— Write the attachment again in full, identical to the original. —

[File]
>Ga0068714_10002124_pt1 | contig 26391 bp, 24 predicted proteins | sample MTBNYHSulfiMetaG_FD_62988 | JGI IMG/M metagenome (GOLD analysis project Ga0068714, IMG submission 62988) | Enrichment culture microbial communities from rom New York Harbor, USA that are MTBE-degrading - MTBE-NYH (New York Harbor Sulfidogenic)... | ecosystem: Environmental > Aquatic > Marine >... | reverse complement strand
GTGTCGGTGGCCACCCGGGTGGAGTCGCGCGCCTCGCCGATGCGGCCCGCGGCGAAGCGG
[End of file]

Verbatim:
>Ga0068714_10002124_pt1 | contig 26391 bp, 24 predicted proteins | sample MTBNYHSulfiMetaG_FD_62988 | JGI IMG/M metagenome (GOLD analysis project Ga0068714, IMG submission 62988) | Enrichment culture microbial communities from rom New York Harbor, USA that are MTBE-degrading - MTBE-NYH (New York Harbor Sulfidogenic)... | ecosystem: Environmental > Aquatic > Marine >... | reverse complement strand
GTGTCGGTGGCCACCCGGGTGGAGTCGCGCGCCTCGCCGATGCGGCCCGCGGCGAAGCGG